“When he’s at home,” Marsha says, “he relaxes, he reads, he absorbs. He shuts down that performing part of himself, though of course it comes back in flashes. And he’s finally able to extend the relaxation to friends and others he meets, so he can carry on more ordinary sit down conversations. There are times now when he can relax enough to know he’s loved even when he’s not being funny.”
Yet onstage exists as ever, and for all the newfound happiness in Robin Williams’s private life, as well as the growing rewards of his film career, he continues to need the laughs and ecstatic adventure of stand-up. What’s more, he’s an unreconstructed child of the 60’s; his concern about political issues and social causes remains intense. “You gotta keep pushing,” he says, “you gotta keep hitting people out there, they’re all so lulled. When you realize the things that have been happening in the last few years, just legislation-wise, then you have to say, ‘Excuse me, but I think they’re rewriting the Constitution and putting it on an Etch A Sketch, and unless you wake up very soon. It’ll be gone.’”
A balmy summer Thursday in Malibu. After a day off from shooting The Fisher King, Robin Williams decides to work out. In the evening, he drives down the Pacific Coast Highway and into West Los Angeles, arriving at a comedy club at about 9:30. His appearance has already been arranged with the management and with his friend Bob Goldthwait, the comic who’s now on stage, but to the audience it will be a surprise.
Goldthwait is really cooking. In his familiar persona of Bobcat, the frantic slob, he works his way through a succession of topical jokes—rock-and-roll lyrics, censorship at the National Endowment for the Arts, David Duke and Louisiana politics. Waiting in the wings, Williams hears several subjects he’d hoped to fool around with himself, and strikes them from his mental list. As Goldthwait starts to wind down, Williams feels lightheaded and weary; it’s almost like oxygen debt, and he yawns. He often feels this way for a few moments before going on, and he knows what’s behind it—plain old fear. Soon Goldthwait gets off, an unseen voice announces Robin Williams, and he bounds out to the center of the small stage, greeting an audience that greets him as if it had just won the grand prize in the lottery. Suddenly, almost magically, his mind is calm and clear, with oxygen to burn.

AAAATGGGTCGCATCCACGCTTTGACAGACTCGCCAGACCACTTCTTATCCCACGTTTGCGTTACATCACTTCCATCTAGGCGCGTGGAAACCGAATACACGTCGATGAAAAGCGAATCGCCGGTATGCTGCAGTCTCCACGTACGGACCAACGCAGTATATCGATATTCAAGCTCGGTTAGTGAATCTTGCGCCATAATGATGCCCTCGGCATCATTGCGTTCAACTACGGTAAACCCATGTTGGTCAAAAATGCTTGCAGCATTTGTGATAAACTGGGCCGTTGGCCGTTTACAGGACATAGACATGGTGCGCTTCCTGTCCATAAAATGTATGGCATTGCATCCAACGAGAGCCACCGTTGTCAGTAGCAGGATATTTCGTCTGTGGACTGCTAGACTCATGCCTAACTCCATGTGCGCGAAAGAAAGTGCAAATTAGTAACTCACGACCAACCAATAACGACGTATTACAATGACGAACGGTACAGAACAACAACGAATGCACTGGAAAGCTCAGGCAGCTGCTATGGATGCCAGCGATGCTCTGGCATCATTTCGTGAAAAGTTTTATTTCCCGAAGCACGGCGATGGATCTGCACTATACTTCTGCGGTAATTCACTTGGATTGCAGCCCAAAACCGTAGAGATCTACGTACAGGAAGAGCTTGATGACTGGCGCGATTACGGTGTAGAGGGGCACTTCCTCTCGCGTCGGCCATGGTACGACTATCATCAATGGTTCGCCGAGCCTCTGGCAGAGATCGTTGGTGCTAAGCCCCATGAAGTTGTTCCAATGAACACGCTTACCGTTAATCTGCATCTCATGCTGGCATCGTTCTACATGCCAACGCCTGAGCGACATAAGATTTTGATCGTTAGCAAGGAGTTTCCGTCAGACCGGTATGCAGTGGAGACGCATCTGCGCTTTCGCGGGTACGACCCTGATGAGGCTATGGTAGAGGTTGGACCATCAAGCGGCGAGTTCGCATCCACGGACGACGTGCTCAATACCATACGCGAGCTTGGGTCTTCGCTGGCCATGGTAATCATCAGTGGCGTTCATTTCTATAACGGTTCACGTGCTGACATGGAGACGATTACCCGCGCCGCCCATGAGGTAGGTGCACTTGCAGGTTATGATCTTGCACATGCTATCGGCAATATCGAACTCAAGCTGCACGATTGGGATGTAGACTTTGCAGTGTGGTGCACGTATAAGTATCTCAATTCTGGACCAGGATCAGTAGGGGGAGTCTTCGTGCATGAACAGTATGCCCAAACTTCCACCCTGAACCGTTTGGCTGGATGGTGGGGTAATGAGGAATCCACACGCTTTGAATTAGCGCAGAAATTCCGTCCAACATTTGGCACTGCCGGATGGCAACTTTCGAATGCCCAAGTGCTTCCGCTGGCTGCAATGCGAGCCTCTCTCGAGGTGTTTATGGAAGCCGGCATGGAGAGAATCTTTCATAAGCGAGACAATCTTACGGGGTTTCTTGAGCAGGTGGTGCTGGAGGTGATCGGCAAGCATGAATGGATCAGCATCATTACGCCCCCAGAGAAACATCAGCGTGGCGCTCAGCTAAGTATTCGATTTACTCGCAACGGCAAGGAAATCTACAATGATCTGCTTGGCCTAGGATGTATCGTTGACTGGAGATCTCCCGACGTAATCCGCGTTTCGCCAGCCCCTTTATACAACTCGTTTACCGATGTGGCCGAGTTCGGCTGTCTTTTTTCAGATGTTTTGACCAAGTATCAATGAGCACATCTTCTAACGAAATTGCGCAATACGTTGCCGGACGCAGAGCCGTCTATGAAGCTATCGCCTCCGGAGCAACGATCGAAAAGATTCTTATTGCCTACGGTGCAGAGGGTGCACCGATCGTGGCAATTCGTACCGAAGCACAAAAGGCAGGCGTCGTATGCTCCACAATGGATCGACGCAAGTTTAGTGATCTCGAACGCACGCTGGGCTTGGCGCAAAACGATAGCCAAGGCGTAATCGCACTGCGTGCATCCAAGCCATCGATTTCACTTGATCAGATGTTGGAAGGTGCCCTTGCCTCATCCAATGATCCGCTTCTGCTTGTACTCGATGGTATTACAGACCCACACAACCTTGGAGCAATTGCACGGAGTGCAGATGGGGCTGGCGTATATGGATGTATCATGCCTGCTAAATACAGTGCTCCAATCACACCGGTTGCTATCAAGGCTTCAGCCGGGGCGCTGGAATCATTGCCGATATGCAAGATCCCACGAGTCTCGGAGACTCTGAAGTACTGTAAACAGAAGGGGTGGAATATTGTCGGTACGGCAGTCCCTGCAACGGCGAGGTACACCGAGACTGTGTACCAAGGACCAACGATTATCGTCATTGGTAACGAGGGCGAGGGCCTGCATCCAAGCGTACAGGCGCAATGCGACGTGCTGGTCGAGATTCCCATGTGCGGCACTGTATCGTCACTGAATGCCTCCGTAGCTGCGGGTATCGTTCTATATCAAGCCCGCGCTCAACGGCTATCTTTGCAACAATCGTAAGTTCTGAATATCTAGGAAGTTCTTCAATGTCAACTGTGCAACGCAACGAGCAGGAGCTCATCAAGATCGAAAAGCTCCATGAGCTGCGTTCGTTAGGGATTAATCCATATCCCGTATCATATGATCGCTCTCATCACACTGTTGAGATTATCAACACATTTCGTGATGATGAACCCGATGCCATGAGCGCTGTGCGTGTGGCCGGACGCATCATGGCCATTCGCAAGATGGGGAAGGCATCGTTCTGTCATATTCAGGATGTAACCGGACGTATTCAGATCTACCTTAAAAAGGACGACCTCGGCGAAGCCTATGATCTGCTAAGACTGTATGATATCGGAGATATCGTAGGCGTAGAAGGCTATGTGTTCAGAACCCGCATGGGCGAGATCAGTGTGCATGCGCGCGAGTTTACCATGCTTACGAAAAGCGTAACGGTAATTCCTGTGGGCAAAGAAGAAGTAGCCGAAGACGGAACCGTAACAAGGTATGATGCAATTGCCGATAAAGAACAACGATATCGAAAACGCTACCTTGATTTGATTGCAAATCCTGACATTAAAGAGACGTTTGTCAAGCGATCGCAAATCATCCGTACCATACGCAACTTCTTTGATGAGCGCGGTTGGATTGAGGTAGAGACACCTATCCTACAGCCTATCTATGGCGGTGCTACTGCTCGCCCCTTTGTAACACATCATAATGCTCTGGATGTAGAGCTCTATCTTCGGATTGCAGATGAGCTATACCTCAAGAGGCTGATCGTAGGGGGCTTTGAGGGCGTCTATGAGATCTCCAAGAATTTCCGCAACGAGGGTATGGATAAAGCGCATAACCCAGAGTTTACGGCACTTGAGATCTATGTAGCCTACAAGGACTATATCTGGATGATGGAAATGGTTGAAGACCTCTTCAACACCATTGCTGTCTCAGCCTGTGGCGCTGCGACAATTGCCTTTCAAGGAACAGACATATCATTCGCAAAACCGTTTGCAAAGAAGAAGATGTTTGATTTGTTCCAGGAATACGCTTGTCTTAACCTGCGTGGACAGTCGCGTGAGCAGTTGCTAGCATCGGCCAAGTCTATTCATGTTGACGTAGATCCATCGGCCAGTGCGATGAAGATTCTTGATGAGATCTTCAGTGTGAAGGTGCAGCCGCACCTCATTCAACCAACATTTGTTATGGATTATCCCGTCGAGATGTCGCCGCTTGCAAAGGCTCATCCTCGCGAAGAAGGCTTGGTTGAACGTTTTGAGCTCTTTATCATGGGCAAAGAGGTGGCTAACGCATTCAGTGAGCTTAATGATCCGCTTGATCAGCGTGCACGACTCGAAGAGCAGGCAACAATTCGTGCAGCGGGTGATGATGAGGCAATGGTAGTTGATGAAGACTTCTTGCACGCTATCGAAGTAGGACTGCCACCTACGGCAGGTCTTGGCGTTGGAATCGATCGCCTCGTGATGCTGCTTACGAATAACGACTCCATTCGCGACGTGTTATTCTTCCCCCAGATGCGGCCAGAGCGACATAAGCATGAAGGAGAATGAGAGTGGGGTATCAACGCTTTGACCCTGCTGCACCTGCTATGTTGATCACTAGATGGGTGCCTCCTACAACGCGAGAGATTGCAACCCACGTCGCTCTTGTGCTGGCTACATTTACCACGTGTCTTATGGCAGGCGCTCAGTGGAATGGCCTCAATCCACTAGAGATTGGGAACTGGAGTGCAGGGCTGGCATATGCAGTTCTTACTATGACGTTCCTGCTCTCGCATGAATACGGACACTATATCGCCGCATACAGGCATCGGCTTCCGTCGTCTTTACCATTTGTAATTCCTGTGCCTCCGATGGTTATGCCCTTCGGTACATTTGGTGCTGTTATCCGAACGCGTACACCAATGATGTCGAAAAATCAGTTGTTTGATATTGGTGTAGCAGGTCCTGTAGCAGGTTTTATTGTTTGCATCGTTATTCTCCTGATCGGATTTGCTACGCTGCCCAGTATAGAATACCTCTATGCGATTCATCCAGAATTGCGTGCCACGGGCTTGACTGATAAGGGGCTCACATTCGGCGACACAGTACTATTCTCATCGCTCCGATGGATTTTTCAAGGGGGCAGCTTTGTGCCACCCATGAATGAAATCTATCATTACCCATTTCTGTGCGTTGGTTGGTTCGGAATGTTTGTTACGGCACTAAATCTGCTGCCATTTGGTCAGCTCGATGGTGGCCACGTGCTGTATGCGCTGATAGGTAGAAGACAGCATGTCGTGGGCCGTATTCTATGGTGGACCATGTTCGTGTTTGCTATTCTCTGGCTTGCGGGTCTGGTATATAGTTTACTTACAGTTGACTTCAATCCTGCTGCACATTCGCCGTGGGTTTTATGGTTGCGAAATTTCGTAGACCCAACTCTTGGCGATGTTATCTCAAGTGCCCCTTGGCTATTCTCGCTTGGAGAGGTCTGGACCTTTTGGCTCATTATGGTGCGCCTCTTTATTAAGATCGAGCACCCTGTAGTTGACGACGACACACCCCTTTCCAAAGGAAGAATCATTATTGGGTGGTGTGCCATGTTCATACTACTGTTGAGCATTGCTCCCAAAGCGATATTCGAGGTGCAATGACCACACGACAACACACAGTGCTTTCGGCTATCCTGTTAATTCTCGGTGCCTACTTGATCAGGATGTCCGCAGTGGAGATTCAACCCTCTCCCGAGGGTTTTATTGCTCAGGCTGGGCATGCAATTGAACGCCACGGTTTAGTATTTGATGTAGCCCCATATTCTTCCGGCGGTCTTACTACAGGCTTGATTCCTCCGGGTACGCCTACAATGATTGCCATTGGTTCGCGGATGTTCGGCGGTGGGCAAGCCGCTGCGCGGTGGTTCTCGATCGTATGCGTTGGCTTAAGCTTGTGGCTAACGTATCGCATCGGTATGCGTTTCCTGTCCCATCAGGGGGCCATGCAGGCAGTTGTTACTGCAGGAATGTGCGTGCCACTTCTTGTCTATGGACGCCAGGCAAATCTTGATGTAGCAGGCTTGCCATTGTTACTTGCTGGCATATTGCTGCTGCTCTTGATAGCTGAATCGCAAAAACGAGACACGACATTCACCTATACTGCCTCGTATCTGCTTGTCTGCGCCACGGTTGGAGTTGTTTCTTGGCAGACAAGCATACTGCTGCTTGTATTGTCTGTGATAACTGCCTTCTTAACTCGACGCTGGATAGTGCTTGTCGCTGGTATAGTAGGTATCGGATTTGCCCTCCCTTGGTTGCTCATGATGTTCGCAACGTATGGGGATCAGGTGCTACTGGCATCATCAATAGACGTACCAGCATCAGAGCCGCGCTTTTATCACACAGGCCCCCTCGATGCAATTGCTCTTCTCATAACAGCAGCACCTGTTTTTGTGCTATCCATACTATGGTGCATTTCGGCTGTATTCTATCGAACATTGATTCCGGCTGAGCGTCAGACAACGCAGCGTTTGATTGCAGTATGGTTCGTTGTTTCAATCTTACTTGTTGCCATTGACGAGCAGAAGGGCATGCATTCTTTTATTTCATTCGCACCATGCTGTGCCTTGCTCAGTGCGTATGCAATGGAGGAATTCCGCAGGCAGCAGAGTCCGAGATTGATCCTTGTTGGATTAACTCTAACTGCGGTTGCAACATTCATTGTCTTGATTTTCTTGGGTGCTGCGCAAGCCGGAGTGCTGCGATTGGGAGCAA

He plunges into a subject from the current week’s news: the opening of the Nixon library. “Welcome to the amnesiac wing,” he begins, in the voice of a tour guide. “Now, if you’ll walk through this giant sphincter….” For a while he mines a topical vein: Imelda Marcos, the S&L crisis, AIDS. The audience doesn’t care if this material sounds slightly familiar after Goldthwait’s gloss of current events. Williams senses it, though, and jumps quickly from AIDS to a terrific semi-pantomime bit in which he’s a lover trying frantically to open a foil-packed condom with one hand and his teeth, while keeping his partner aroused with the other hand.